We live in unpredictable times, and the only way we will be able to survive and thrive is to embrace diversity. Our teams have all the solutions we need. All we have to do is employ some simple practices to ensure that their voices are heard, their needs are taken into account, and that they are rewarded for their efforts. This presentation will discuss the most relevant management issues of our times and suggest strategies that any academic manager can employ with their teaching and student body. Implication for the classroom will also be discussed.

Native speakers are better teachers: debunking the myth

Marek Kiczkowiak

Marek Kiczkowiak is the founder of TEFL Equity Advocates & Academy, where he helps English teachers tackle native speakerism, promote equality and teach English for global communication. He also works as a materials writer for National Geographic Learning and develops courses for Université Libre de Bruxelles. He has taught English in seven different countries and is a frequent conference speaker. He is also a passionate language learner and speaks six foreign languages. You can find him on Twitter @teflequity and @marekkiczkowiak https://teflequityadvocates.com/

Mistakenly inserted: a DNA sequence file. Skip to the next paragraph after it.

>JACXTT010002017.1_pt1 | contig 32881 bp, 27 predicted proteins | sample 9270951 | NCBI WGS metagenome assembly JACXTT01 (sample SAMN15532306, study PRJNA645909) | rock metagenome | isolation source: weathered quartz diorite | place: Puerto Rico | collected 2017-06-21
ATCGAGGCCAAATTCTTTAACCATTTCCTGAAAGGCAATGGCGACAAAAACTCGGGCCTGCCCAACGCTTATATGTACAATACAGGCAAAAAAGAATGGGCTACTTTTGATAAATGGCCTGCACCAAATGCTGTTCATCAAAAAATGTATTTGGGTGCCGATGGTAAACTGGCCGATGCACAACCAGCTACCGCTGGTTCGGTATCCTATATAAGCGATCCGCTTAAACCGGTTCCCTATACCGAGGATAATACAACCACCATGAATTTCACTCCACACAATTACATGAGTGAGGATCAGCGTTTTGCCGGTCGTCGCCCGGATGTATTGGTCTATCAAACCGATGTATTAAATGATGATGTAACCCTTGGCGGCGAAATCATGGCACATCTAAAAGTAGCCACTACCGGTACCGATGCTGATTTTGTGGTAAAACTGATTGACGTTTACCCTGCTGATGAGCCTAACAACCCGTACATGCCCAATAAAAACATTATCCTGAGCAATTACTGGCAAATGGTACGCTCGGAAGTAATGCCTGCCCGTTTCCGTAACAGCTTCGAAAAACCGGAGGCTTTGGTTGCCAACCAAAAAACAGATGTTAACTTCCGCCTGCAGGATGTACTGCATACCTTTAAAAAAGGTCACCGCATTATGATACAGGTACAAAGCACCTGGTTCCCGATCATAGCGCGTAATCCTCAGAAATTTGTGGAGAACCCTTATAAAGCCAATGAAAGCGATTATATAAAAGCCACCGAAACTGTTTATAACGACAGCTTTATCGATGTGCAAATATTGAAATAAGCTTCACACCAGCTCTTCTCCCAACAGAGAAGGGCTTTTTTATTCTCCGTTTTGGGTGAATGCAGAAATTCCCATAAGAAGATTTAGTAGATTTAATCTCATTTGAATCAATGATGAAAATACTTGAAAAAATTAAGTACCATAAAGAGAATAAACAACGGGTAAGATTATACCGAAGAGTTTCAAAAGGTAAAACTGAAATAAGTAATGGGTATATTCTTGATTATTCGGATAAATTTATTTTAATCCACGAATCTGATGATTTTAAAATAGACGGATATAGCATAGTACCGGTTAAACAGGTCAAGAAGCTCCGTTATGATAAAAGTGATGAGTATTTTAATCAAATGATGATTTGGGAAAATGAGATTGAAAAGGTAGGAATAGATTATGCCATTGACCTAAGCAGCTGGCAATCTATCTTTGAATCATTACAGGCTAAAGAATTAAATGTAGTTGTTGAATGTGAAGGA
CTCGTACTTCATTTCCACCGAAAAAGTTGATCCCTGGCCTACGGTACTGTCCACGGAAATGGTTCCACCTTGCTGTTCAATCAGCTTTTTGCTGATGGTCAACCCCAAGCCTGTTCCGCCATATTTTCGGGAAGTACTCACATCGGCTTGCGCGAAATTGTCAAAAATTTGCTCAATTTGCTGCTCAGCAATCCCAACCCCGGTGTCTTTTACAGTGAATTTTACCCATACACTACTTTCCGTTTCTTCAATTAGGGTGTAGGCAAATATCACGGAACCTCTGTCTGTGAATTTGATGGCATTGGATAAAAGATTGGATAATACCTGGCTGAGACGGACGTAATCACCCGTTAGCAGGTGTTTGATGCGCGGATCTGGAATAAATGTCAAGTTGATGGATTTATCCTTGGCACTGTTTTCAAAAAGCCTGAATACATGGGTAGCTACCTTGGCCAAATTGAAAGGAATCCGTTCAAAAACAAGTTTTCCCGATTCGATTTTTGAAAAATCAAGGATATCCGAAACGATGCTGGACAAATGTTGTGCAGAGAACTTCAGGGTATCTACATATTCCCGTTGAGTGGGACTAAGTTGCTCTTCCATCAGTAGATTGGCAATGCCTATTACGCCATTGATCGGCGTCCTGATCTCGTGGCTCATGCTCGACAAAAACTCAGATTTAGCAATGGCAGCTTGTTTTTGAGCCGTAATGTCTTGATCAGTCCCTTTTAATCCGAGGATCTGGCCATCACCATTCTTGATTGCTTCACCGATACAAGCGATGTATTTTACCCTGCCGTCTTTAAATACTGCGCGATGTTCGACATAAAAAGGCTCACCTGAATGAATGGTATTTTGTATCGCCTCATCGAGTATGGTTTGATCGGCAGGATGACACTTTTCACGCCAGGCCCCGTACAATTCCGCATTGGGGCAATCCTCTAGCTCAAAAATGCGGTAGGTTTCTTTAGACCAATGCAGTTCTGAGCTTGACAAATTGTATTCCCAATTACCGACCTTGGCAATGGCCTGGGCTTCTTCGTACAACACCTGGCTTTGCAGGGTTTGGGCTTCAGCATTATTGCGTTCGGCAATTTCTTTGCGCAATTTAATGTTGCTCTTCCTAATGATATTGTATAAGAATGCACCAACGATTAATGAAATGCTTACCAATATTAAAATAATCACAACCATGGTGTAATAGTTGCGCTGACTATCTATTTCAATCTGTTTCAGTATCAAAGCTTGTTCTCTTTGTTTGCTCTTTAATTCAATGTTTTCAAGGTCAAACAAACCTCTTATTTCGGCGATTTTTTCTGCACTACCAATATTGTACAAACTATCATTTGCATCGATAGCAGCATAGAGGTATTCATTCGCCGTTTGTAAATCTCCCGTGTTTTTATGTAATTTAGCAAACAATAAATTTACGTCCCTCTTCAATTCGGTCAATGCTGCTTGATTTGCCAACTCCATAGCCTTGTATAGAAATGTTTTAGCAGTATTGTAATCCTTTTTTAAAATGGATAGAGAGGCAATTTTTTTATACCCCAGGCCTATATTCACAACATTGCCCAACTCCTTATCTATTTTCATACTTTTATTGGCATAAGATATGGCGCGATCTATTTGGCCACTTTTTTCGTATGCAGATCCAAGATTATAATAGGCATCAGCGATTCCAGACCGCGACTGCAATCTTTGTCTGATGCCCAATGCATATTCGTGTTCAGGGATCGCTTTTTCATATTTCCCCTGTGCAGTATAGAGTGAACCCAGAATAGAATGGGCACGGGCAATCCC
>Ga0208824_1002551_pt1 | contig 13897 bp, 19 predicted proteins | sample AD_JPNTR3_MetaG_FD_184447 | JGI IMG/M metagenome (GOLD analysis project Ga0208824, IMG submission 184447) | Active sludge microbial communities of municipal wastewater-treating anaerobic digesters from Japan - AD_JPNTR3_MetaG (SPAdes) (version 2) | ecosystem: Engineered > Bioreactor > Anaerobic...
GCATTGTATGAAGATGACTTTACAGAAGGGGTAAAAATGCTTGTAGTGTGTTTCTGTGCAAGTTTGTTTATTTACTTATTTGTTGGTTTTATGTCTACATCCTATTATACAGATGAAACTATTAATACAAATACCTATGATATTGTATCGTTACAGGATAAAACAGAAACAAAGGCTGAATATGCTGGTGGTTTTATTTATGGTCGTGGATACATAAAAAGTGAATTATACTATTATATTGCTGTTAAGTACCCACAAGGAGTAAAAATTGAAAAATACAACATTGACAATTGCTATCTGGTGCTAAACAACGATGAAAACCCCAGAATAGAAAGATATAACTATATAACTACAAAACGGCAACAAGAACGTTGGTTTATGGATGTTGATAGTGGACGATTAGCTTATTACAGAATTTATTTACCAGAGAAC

Abstract: There is a persistent belief in ELT, an ideology if you will – often referred to as native speakerism, that ‘native speakers’ are better teachers. They are better because they have superior knowledge of the language. A wider vocabulary. Better pronunciation. They are more fluent. They are unique sources of cultural knowledge. Their teaching methodology is better.
And this belief has been sold and marketed around the world, leading to a situation where the vast majority of ELT jobs in the private sector around the world are for ‘native speakers’ only. A situation where practically any ‘native speaker’ with or without a 4 week TEFL certificate can travel the world teaching English. A situation where many students prefer ‘native speakers’, because they are constantly told to prefer them.